Fight for the profession

Discussion in 'Anesthesiology' started by mountaindew2006, Nov 21, 2005.

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  1. mountaindew2006

    mountaindew2006 Senior Member
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    Been quite for a while on here. I think it's obvious from all this CRNA vs MDA bantering that we MDAs (or now future MDAs) really need to strap a pair on.

    Truly, I believe most of the reason why MDAs have been so passive is because most of them have been FMGs in the past. Not trying to offend anyone, but look at the stats, most MDAs now are either FMG or DO.

    I think this new 'shockwave' of MDAs is great. With strength in numbers and more bold personalities we can finally get our profession back. I think those of us that 'sell out' and use CRNAs are empowering them because we are too lazy to do our own work. Yes that three hour lap chole may be a 'easy' case, but heck pay an agency anesthesiologist rather than a CRNA! Finally, with more MDAs the need for CRNAs can be reduced.

    I write this because I have worked as a student in the past with many CRNAs who have been extremely 'sneaky'. They try to latch on to the MDAs and will act motivated, humble, whatever in order to learn the profession. In fact, MANY of time the CRNAs have stated derogatory things about attendings, and then vocalized to me, "I'm only kissing his a$$ for a little while to learn, once I know my stuff I'm going to go somewhere else where I can make more money". I assure you, by hiding themselves in front of this 'curtain' of "oh I love to learn, teach, and further my skills", CRNAs are simply doing it for the money!

    The point of this is to create awareness for the future residents. Having gone on many interviews where PDs have come out and stated their disgust with CRNAs, I think it's finally time that we MDs and MDAs band together like the CRNAs/CRNA students and really become more assertive. The profession has done well in terms of advances, research, and financial gain. Let us not ruin these benefits for future MDAs who have gone the extra mile to educate themselves by means of undergraduate studies, medical school, and residency. Protect the turf which many of our 'forefathers' have created by separating ourselves from surgery.
     
  2. nitecap

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    SO just how do you suppose MD's or MDA's as you say fill this void by not working with CRNA's. Of course AA's are an option but CRNA's lobby against that aggressively. As well there are far to few AA's to replace the 30,000 CRNA's with only a handful of programs, that would take at least a decade.

    Then you are saying replace them with a MDA I guess locums you are refering to. You can hire 2 locum crna's to one MDA, so then you take a huge hit on that.

    As for a negativity toward attendings. Dude get over it, hey some attendings CRNA's and MDA's alike I love while some I cringe when I even see them. Not everyone likes everyone. Hey sometimes the attendings I respect the least actually teach me the most so get over it.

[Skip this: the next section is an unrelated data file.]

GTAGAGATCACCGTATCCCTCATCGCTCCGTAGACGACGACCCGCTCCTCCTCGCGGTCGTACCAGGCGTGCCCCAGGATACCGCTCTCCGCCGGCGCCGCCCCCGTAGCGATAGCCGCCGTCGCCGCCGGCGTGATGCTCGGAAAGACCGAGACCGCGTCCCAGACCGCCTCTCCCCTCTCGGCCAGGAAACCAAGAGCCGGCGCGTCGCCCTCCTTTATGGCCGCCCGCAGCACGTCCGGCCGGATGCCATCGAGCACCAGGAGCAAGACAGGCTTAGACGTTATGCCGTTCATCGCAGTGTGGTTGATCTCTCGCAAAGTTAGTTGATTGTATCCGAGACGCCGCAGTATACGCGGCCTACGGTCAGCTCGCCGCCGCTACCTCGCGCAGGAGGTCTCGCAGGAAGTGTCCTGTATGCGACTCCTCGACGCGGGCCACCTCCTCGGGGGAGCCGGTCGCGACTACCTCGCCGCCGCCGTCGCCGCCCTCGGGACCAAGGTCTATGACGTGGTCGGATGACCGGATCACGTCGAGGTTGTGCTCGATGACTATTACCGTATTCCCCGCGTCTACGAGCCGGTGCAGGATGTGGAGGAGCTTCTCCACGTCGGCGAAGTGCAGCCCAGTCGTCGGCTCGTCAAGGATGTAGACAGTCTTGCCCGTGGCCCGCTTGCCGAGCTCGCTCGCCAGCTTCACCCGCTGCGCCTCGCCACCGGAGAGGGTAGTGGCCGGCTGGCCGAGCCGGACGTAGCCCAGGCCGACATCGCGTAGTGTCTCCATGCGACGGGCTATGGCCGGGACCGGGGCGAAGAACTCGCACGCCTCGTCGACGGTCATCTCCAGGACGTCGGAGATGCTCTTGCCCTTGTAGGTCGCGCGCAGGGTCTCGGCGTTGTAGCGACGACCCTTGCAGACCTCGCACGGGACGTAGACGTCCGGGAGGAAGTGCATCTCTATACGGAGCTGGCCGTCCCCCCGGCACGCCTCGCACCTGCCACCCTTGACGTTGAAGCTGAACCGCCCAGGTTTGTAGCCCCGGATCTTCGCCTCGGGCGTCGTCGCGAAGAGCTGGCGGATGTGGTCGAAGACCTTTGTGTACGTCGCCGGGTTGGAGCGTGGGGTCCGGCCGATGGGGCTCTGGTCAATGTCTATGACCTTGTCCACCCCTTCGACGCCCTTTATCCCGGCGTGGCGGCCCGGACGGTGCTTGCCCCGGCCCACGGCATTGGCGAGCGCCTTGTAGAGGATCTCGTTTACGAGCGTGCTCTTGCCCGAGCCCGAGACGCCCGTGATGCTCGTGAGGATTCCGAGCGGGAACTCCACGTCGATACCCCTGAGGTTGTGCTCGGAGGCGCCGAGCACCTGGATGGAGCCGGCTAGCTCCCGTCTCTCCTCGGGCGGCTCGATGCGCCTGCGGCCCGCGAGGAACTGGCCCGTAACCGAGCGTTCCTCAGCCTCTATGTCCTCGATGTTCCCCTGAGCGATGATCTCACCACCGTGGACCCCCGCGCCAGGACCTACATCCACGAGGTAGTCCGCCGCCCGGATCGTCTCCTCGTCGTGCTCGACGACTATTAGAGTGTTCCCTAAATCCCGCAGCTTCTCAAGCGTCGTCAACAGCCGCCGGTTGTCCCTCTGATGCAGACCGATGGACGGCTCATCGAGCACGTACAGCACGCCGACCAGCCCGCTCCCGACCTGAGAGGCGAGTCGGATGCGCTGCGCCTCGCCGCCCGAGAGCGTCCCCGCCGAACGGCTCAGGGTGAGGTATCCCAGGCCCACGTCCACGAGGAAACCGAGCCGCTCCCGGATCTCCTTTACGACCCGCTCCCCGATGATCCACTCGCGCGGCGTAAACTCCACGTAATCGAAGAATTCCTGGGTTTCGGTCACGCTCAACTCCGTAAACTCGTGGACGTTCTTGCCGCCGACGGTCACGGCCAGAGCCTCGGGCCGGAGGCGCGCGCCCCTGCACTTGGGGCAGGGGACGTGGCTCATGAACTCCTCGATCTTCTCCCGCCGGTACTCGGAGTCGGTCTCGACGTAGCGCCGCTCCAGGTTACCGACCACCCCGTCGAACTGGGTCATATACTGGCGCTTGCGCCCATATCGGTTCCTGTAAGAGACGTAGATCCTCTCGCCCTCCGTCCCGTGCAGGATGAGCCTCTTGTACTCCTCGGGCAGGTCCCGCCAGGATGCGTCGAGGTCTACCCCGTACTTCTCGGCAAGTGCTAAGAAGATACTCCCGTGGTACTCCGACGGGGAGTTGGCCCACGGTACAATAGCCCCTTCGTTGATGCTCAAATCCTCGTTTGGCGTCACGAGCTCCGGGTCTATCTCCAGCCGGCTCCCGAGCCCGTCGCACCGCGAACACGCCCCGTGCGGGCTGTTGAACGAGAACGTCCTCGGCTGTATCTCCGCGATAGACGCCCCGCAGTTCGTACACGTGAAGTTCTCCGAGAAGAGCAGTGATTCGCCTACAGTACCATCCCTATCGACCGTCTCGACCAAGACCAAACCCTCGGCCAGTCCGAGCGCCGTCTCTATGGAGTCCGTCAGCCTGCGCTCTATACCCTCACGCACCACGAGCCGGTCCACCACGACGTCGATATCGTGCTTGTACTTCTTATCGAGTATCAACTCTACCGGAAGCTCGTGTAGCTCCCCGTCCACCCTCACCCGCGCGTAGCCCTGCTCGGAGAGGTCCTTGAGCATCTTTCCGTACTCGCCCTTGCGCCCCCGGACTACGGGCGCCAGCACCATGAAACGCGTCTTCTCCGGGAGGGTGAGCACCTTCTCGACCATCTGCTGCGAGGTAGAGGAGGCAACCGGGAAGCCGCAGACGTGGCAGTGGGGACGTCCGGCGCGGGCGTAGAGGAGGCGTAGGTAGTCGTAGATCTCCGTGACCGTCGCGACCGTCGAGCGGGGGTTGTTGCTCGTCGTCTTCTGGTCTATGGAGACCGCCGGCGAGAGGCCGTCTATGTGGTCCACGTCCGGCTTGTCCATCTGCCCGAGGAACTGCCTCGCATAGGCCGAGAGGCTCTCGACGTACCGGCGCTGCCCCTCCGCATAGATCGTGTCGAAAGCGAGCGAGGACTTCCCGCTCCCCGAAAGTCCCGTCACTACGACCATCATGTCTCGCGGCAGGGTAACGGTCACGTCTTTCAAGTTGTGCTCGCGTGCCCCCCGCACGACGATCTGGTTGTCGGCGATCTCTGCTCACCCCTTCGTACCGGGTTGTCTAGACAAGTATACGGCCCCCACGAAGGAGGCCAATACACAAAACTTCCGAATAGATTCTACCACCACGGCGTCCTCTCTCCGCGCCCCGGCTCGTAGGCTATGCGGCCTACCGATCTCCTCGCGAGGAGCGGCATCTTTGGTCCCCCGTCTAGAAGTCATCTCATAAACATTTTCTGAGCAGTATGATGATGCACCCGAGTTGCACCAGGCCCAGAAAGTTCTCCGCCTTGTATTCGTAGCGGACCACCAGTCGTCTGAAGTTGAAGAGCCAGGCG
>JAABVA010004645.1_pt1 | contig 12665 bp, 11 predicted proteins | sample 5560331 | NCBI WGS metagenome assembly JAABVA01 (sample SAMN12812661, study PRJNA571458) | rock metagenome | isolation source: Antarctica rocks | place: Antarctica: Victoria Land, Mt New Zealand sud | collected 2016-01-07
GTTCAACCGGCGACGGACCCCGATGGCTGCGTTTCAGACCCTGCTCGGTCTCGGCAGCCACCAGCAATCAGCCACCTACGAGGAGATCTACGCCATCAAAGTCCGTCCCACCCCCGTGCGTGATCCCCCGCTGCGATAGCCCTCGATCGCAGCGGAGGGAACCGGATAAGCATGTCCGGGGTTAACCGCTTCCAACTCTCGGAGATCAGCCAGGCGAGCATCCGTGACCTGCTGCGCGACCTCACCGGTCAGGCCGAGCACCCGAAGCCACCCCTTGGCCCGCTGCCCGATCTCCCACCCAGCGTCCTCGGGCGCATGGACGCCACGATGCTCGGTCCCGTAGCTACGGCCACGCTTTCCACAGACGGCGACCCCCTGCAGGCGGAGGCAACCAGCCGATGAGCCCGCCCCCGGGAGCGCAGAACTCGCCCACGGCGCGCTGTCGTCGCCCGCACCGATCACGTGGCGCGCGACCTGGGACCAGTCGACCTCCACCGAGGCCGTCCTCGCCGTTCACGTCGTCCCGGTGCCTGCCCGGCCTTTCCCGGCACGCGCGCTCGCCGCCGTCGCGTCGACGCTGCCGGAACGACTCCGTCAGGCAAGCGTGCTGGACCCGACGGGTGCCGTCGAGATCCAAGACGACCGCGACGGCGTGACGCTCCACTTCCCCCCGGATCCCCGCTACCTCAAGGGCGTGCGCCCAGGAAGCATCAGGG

SO eliminate CRNA's, then what happens to the 50 rural Texas counties that only have CRNA anesthesia providers, screw them I guess hey.

    Listen, though MDA's control most of the market you dont control it all. You must be a CA1 I assume, due to the way you sound. Bottom line is you cant replace every CRNA with a AA due to lack of, and cant replace with MDA because you will take a loss finacially. SO heres a suggestion, try to get along with all, trust no one, do your job, and lobby for your interest. In the end or at least for the next 20 years there should be plenty of work for all AA, CRNA, and MDA's. CRNA's will migrate to rural areas where opportunities are greater and MDA's will retain controll of the urban areas.

    You do have a point however on the FMG issue and possibly their lack of aggressiveness and lobbying connections compared to a huge percentage of SRNA's being white males. No intentions of racial or sexual discrimination just stating a point).To compare the aggressivness between the 2, hey a mans a man and they will protect their livelyhood using and measure possible.
     
  3. militarymd

    militarymd SDN Angel
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    watch yourself MountainDew. Some day, you may be wishing that you had a well trained physician extender helping you out in a tough situation.
     
  4. lvspro

    lvspro ASA Member
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  5. sean wilson

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    While it makes for an easier day, when people are thinking of doing fellowships in order to "differentiate" themselves from CRNAs, you gotta wonder what the profession's coming to, my friend.
     
  6. mountaindew2006

    mountaindew2006 Senior Member
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    I'm glad that this thread has so far been 'healthy' conversation and has not transpired into the toilet.

    I agree w/ the FMG issue (well I know that hey MM, JPP, and others arent fitting the 'mold' but there are a lot of FMGs in the field).

    Secondly, I agree at this point in time we can't just FIRE all the CRNAs which would cause a huge void in pt care. But...w/ the increased output of MDAs we can try to fix the gap b/w supply and demand of MDAs. Surely, the CRNA takeover did not occur overnight, thus the MDA take back does not have to occur quickly.